• From Jiaying's perspective, Gonzalez's demands look exactly like what the Nazis did to the Jews in WWII. Not to mention they still have the strange monolith she's so scared of. As far as she can tell, S.H.I.E.L.D. and HYDRA are still one and the same.
    • From Gonzalez's perspective, the Index is a perfectly reasonable thing to have, and when you really stop to think about it, its purpose is essentially analogous to real life documentation of individuals, such as medical records and government identification. He never once demands, requests, suggests, or even mentions anything more invasive than that when talking to Jiaying. The only powered individuals who merit more scrutiny are those that commit crimes, which is also analogous to real life.
  • Mack's being a part of the "real" S.H.I.E.L.D. makes sense when you rewatch Season 2. He's uncomfortable with the thought of being led by a man with alien D.N.A. is his system (Coulson) and his outburst after Tripp dies about everyone being obsessed with the alien writing both point to him not being a true believer in Coulson's version of SHIELD.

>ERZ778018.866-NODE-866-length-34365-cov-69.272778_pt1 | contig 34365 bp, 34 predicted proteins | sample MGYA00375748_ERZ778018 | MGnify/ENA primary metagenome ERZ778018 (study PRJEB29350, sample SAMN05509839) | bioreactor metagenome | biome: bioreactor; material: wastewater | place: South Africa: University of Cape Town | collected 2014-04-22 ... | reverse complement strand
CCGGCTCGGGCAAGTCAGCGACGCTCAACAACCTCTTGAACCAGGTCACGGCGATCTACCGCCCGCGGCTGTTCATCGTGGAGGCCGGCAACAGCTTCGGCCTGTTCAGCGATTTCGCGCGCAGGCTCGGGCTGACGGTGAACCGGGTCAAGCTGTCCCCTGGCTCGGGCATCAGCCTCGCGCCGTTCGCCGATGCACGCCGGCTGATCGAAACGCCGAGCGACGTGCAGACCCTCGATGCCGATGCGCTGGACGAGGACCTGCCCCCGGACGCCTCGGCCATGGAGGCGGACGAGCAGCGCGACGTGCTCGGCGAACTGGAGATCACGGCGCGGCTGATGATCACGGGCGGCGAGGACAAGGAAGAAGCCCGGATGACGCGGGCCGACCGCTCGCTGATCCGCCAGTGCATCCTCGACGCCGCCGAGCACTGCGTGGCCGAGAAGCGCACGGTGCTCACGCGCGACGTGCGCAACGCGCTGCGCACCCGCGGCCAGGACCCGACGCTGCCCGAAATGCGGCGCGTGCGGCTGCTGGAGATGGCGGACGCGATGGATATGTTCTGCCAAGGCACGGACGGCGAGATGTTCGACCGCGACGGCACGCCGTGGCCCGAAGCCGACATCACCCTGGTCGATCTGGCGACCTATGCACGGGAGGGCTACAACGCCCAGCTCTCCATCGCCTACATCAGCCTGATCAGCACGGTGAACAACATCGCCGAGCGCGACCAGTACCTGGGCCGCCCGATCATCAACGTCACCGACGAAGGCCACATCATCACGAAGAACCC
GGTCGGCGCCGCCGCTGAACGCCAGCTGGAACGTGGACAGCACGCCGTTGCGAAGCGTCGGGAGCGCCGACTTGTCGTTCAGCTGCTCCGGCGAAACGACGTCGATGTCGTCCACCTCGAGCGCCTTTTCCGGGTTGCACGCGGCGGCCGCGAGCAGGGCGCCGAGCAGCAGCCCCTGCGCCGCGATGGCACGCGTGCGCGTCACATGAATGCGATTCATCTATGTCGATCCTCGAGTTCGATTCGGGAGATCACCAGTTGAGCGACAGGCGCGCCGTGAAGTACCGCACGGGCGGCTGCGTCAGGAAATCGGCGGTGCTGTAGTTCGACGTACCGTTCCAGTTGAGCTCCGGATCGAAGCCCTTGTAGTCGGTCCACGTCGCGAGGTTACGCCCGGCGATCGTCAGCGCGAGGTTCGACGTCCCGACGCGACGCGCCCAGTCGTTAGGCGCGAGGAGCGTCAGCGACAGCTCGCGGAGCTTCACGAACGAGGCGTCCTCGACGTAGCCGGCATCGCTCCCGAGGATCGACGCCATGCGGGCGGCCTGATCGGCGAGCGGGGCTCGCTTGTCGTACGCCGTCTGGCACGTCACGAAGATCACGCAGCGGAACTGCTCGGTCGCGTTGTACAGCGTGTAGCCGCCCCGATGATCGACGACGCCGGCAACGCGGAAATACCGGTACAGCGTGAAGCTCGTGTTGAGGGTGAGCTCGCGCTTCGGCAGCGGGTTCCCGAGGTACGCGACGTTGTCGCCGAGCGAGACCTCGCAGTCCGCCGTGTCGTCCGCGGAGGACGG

• Listen to the soundtrack. The HYDRA theme is almost an exact ominous inversion of the heroic main S.H.I.E.L.D. theme — perfect for a secret organization masquerading as the good guys.

     Season 3 
  • Simmons dragged Fitz up from the bottom of the ocean, and now Fitz's all but returned the favor, dragging Simmons back from another planet. Also, the Fitz that regretted not jumping to rescue Simmons in FZZT has come a long way - now he'll jump into a possible portal to who knows where for a one-in-a-million shot at rescuing Simmons.
  • Nuke: